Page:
As I jumped into the pond known as "County" politics, I found a common misnomer in the definition of the word "conservatism." Many will proudly stand under that sign as a symbol of honor and identification. However, when you peel back the proclamation, few politicians align to the definition. Merriam-Webster defines it as:
"a political philosophy based on tradition and social stability, stressing established institutions, and preferring gradual development to abrupt change; specifically : such a philosophy calling for lower taxes, limited government regulation of business and investing, a strong national defense, and individual financial responsibility for personal needs (as retirement income or health-care coverage)."
What does that mean?
When I began my campaign for County Commissioner, I must have said a couple of hundred times “I am a social and fiscal conservative.” "This means if I do not find the guidance for the law in the Bible or the Constitution, then it is not conservatism." This is what my constituents believed my conservatism to mean. However, the dishonesty of politicians when identifying their ideology is rampant.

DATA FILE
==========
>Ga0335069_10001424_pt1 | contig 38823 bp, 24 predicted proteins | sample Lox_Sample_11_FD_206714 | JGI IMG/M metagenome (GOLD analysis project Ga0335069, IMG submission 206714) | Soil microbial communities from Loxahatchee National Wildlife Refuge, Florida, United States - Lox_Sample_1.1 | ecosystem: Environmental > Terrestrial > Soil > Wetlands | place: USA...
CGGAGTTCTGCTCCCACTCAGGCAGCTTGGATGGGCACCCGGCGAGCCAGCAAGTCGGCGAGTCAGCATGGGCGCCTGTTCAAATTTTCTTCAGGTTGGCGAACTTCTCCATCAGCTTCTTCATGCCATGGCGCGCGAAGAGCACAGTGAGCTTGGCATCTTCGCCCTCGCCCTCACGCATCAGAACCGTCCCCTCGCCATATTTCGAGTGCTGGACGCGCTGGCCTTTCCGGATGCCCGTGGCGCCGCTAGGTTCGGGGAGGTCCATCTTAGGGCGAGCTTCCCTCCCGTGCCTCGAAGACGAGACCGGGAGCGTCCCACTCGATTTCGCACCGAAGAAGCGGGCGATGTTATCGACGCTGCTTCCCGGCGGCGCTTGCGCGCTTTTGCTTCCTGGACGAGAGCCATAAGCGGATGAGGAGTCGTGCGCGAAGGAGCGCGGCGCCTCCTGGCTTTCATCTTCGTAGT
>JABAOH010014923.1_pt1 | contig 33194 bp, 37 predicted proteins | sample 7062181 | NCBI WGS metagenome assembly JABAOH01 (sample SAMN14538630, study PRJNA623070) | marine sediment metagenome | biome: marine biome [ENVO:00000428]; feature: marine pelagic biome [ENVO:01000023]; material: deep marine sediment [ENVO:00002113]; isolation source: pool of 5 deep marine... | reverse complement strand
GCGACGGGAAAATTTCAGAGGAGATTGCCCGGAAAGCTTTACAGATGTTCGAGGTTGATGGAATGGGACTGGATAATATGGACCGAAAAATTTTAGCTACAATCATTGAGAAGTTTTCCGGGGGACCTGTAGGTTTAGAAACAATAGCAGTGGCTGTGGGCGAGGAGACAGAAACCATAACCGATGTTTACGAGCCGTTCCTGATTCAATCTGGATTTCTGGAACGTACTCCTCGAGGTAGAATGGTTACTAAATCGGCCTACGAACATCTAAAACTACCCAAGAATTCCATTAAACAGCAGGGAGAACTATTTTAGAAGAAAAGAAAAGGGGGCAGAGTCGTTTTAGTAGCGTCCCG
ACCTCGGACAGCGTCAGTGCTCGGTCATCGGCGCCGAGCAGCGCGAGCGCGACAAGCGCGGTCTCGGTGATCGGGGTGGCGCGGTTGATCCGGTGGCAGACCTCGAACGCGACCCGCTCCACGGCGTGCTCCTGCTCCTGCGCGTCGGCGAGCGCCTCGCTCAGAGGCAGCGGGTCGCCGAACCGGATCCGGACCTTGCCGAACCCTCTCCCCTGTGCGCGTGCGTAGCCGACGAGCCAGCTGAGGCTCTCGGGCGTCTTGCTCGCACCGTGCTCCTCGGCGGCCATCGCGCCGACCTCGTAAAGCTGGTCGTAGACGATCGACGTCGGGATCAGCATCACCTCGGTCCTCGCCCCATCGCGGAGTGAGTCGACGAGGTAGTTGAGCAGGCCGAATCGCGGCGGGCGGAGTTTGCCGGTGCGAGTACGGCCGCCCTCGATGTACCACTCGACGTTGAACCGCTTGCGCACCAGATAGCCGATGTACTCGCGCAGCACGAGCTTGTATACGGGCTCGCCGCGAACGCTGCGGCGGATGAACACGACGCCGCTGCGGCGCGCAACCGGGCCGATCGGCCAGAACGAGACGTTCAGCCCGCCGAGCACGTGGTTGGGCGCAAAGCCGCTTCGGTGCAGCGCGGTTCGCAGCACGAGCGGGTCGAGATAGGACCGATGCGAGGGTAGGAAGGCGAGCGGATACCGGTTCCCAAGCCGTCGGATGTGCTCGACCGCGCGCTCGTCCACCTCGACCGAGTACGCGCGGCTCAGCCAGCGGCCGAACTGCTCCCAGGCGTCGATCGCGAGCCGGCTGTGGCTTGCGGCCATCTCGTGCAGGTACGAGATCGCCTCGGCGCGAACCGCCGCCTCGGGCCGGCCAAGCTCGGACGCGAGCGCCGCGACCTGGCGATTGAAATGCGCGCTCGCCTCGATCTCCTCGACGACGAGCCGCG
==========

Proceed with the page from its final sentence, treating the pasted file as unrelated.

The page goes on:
If you vote for illegal immigrants to have access to county jobs, you are not practicing conservatism.
If you vote to buy a multi-million dollar gravel pit to open as a county park when your legacy costs for county employees is funded at less than 20%, you are not practicing conservatism.
If you vote for legislation that eventually lines your own pockets, then you are not practicing conservatism.
This has been a hard lesson to learn for me. Those that want to be trusted with the budget, those that want to be thought of with strong Christian values will label themselves as conservatives. They are not, in fact, all practicing conservatism. They are wolves in sheep’s clothing. If we do not call out those among us, who do not uphold our ideology and values, then we dilute the very definition of who we are. Our deepest threat is from those that hide amongst us.